The temptation to interpret good or bad events as the will of God for or against us is overwhelming at times. This question hit (no pun intended) with full force a day after leaving Summerland and wrapping up a 3-year role at the Baptist church. At 6:10 am the truck headlights on the other side of the road passed me by and in the fading glare was a windshield suddenly full of… moose. Instantly slamming brakes and moving towards the centerline I almost made it past her then she stumbled. My right wheel went over her and tipped up. Most vehicle encounters with these large animals on highways do not end well for drivers and vehicles, or the moose.
That should make you think the right side of the vehicle was wiped out and air bags deployed. Well I did go up on two wheels briefly – entertaining at that speed. Slowing to a stop I saw the windshield splattered – presumably with the animal’s blood in the darkness. I stepped out slowly and oddly noticed no blood was on the road. I was in an awful spot with no shoulders and a useless right wheel, but I had to find a pullout – with cell reception – currently lacking. About 10 minutes of the tire protesting and moving at a crawl brought me to safety. As the sun came up and I called the tow truck, I had time to assess the damages. The thoughts went through my brain somewhat sarcastically: “haha day two out from the church role and I guess my protection is over huh God?”
It can be so tempting can’t it to assign blame for bad things to God. But how about this – the moose was so close it filled my entire field of view in my windshield. How is it I struck hard enough to break tie rods and brake connections and bumper, but it never damaged the headlight, set off an airbag , or even slammed me into a seatbelt. It was like I hit an edge of a ramp at higher speeds. The trailer – unscathed, the right side of the vehicle not even a hairball. The substance I thought was blood in the darkness was actually mud. She must have run out of a swamp because it was everywhere. Yet, I woke up the next day with sympathy for a wounded animal rather than in a hospital bed with untold injuries.
Those who see the damage find it hard to believe I hit a moose. My very brief toying with the ‘why now God’ turned to profound gratitude and “glad it was just the broken wheel”. It made me keenly aware of both how fickle our tendencies (read: my nature) can be and how quickly I can swap points of view. It was easy to swap viewpoints when I saw what could have happened.
We live at a time when we can manipulate more variables than any civilization in history, thus we labor under the illusion that we exert more control of our circumstances than we actually do. What if I had stopped for coffee, or came down that last long hill a bit slower (I needed 1-extra second delay after all), what if the moose had balked when the first truck went by and ran back into the bush… and so on. What if hitting a moose saved me from a head on collision 10-minutes later? One can go mad with the ‘ripples on the pond’ questions. These questions are magnified with the impacts of our personal tragedies. There are no solutions to the equations and there is only one question ultimately to be answered. If God exists and is in control: Can He be trusted? When ultimate power is said to possess ultimate good there is no other recourse for those subject to His authority – whether aware of it, or you agree with it, or not.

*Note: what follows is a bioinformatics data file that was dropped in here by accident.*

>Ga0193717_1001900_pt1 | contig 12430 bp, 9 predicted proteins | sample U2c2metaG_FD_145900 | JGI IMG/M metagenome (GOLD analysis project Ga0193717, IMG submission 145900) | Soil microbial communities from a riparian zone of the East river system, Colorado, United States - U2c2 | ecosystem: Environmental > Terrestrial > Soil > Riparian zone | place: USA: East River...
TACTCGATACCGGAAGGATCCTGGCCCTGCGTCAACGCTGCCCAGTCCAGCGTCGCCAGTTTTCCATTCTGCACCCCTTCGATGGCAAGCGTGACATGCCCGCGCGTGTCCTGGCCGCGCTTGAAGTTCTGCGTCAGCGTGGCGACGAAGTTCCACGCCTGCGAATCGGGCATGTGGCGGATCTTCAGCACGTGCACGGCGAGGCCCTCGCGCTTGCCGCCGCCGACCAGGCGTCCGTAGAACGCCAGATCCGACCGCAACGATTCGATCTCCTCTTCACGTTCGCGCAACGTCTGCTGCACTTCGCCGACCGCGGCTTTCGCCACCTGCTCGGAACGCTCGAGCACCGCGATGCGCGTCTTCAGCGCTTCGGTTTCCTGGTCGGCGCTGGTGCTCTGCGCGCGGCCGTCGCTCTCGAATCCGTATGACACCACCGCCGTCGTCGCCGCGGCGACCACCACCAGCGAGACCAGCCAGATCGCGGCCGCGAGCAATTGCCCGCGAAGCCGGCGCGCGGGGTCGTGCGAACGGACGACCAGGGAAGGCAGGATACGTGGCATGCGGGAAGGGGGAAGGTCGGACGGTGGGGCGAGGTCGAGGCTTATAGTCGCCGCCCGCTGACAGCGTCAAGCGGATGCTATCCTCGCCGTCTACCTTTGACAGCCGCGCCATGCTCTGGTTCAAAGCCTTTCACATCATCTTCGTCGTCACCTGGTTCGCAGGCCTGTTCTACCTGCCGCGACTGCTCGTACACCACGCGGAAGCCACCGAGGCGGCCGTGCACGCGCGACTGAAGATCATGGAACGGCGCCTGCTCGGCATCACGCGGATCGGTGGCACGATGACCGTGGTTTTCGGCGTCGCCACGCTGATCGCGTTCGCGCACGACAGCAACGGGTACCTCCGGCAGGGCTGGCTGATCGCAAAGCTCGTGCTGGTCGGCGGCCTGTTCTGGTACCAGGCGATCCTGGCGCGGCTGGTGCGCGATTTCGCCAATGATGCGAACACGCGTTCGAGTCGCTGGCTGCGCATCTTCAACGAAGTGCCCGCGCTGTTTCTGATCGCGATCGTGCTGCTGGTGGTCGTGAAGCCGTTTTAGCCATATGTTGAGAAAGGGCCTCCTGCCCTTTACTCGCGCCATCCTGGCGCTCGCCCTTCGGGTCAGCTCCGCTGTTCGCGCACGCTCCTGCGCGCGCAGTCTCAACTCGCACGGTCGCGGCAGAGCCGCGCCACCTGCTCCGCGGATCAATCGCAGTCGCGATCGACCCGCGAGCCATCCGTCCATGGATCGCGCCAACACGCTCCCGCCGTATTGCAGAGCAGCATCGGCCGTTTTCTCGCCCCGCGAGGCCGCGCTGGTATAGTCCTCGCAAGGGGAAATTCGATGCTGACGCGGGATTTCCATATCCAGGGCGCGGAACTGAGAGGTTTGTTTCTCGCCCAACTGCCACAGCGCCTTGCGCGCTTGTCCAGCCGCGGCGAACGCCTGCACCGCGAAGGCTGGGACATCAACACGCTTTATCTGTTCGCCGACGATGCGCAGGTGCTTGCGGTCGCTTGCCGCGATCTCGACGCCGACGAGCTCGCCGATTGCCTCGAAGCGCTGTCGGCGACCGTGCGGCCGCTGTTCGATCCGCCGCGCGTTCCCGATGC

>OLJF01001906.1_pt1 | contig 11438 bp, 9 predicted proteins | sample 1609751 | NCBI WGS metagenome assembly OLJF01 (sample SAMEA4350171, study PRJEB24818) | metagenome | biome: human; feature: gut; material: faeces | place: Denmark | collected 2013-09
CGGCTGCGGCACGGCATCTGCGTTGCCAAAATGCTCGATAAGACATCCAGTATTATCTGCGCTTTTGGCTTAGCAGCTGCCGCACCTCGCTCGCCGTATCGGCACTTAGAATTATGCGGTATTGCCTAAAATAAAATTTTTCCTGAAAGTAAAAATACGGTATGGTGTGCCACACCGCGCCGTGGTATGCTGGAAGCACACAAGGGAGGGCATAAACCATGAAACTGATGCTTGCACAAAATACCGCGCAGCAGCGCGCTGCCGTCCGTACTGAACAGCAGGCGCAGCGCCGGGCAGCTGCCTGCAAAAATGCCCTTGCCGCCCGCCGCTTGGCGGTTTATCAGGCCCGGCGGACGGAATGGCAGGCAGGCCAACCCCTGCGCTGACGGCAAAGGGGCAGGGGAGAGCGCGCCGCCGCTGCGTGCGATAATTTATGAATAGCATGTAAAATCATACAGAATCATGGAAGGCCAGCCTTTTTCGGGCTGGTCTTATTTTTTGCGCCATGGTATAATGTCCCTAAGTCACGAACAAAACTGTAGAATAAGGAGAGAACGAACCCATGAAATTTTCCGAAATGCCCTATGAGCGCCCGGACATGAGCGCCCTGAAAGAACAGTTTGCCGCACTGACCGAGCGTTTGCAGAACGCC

Think about it – we serve a God we cannot see, trusting a savior on a mere promise, to unburden us from a problem the depth of which we are often too keenly aware. When you look at it (clinically of course) that way it seems like I should take it in stride if a northern moose meets my car on the highway. Of course, the deeper the trauma the more difficult to ‘take it in stride’, it is easy to be elated when only the car was damaged not the driver (well after the initial disgust wore off at least…).
The book of Job deals with such timeless questions with less than satisfying answers. It would appear you can bookend the entire message between 2 quotes: ”Man was born to trouble as surely as the sparks fly upwards” (Job 5:7) and after meeting God “I repent in dust and ashes” (Job 42:6).
No one can hope to even scratch the surface of these issues in a blog post, rather I hope to stimulate some thinking on the topic. At best, I am left with the saying that was pinned to my office wall these last 2 years – a quote from Charles Spurgeon. Consider it an attempt to address the unsolvable in the hands of the inept: “God is too good to be unkind and too wise to be mistaken. When we cannot see His hand, we must trust His heart”.
Farewell Summerland Baptist Church it has been an honor and a privilege, if a challenge at times, to serve as Lead Administrative Director these last 3 years.
Yours in Christ,